File a Fraud Report

 

Hear the message from an insidious new phone scam by someone posing as a NSO employee

Phone Scam AlertHere at the Norfolk Sheriff's Office, we've issued many warnings about scammers posing as NSO employees trying to scam vulnerable residents into sending them money for one reason or another.

Recently, a resident received such a message, but this time the caller didn't mention any specific threat, but simply told the recipient of the call that he had "some confidential legal matters" to discuss with them and that they should call back to a specific phone number that is NOT the one he's calling from.

You can hear the actual message HERE (Note that we've bleeped out the last name of the person who received this message and reported it to us):

Here's the transcript of what he said:

This is Lieutenant Snyder with the Norfolk Sheriff's Office making initial call for Donna (redacted). Mrs. (redacted) I need you to contact me back at your earliest convenience. I do have some confidential legal matters to discuss with you. You can reach me directly at 757-699-9153. Again, that's 757-699-9153.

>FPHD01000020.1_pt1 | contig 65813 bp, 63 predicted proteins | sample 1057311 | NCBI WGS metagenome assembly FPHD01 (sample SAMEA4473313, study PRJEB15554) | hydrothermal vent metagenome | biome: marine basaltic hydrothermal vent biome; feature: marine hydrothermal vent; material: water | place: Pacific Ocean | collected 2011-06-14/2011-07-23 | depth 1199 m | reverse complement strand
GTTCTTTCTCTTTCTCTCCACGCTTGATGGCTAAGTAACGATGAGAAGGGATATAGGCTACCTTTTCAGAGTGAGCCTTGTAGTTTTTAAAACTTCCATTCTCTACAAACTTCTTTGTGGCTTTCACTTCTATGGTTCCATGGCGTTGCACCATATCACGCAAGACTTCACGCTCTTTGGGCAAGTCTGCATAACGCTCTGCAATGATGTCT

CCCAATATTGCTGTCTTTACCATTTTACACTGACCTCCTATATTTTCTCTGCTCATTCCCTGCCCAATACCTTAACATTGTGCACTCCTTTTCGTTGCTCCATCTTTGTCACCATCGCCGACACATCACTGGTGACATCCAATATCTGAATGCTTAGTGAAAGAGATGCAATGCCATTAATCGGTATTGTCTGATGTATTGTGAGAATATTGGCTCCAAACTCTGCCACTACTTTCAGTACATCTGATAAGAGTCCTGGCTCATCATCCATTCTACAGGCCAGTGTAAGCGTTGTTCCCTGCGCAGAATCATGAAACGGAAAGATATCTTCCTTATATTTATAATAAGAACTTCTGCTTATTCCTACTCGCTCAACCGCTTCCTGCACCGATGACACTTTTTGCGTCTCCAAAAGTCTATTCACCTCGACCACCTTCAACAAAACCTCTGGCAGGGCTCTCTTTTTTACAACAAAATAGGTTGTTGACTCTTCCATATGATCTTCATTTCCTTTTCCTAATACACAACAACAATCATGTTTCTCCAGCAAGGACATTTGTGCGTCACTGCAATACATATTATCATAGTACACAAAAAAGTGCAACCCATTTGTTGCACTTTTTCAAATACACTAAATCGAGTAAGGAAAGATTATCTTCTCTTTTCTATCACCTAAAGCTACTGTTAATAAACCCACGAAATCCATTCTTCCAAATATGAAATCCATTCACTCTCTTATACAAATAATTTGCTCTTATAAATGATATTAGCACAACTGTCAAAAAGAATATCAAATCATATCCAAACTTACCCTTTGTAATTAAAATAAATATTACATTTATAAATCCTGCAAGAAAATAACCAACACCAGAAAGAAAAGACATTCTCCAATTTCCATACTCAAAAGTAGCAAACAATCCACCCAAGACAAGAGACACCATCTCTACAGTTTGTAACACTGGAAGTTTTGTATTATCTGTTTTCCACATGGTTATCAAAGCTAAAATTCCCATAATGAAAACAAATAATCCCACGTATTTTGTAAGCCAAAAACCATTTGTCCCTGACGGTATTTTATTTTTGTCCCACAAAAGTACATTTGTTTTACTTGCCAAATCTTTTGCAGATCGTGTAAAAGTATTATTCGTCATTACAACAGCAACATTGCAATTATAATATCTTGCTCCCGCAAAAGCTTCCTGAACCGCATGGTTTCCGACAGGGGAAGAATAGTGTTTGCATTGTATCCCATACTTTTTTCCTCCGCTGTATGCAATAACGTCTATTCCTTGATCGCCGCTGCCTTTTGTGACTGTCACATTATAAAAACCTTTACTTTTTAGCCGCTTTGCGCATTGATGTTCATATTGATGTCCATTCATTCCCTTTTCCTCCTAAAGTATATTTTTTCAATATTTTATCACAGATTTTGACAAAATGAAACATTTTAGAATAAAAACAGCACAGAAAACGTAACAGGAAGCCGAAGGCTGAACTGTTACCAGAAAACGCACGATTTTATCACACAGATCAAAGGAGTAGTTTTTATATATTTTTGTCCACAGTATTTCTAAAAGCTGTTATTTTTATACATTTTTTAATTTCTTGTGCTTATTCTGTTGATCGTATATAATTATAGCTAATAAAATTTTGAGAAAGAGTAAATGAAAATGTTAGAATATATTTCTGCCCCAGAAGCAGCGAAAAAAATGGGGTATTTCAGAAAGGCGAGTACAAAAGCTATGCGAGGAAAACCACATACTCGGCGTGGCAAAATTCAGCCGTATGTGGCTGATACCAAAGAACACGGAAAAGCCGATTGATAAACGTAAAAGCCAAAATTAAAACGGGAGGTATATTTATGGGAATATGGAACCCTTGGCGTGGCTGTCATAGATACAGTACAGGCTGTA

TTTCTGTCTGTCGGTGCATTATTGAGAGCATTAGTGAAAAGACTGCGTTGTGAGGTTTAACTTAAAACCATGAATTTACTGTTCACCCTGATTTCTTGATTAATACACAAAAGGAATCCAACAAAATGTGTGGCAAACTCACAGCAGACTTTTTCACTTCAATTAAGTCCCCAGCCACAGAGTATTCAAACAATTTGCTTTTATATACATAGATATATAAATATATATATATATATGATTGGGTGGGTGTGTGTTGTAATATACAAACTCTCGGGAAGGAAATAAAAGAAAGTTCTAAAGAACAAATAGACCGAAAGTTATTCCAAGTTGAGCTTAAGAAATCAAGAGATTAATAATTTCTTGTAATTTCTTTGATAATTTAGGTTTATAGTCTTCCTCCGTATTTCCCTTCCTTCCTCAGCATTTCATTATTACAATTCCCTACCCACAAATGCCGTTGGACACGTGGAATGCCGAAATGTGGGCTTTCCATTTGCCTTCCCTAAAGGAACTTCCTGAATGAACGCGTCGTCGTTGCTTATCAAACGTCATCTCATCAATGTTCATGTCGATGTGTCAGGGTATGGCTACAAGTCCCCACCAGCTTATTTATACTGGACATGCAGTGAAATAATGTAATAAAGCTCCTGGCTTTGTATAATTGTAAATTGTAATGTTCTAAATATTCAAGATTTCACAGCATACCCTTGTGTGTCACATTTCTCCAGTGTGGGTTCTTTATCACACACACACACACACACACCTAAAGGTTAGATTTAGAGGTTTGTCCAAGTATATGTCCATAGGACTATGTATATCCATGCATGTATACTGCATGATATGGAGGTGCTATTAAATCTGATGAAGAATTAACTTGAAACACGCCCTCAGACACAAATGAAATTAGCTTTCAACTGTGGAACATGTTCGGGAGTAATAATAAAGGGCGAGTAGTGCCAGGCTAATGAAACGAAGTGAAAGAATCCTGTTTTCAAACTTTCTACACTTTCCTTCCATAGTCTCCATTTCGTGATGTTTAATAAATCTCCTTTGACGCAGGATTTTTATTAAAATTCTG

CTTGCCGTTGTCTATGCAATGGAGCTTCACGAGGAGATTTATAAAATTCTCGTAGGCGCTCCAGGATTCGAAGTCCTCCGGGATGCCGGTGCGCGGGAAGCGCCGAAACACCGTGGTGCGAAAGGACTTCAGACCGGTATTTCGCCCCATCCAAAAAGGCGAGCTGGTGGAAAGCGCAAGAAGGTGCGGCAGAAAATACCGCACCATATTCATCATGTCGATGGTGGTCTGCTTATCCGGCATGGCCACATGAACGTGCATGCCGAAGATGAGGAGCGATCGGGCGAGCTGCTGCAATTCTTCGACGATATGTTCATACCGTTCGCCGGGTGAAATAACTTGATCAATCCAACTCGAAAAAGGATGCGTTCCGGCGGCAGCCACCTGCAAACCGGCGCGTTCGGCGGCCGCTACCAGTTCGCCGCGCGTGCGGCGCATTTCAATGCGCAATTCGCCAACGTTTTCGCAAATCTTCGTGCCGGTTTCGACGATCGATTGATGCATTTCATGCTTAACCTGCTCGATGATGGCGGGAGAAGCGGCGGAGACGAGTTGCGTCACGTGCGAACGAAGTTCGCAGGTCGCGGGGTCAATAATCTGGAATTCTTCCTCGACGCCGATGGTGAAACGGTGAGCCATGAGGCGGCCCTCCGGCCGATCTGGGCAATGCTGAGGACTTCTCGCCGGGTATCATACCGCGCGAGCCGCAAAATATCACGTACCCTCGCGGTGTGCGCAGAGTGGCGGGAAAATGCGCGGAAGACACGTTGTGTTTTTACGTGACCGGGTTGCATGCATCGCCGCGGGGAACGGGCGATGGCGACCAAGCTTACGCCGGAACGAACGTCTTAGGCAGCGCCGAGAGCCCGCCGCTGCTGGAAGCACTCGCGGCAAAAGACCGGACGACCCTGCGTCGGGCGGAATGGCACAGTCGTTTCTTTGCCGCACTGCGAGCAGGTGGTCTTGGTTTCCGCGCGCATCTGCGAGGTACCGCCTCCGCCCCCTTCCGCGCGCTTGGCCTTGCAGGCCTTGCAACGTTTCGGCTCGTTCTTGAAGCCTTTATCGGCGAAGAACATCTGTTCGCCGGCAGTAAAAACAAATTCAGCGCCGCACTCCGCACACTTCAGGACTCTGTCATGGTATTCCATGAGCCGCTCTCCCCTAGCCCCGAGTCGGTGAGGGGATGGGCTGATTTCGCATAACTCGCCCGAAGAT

The recipient of this message wisely did NOT call the number provided, but instead reported it to us. Presumably, if they had called the number back, the scammer would have tried to con them into sending him money.

Note that this phone number has NO association with the Norfolk Sheriff's Office, and was NOT the number which showed up on the recipient's caller ID.

When our Officer-in-Charge (OIC) of the Consumer Protection Unit called the number back, “Lt. Snyder” answered. The OIC identified himself and confronted the scammer, at which point he hung up.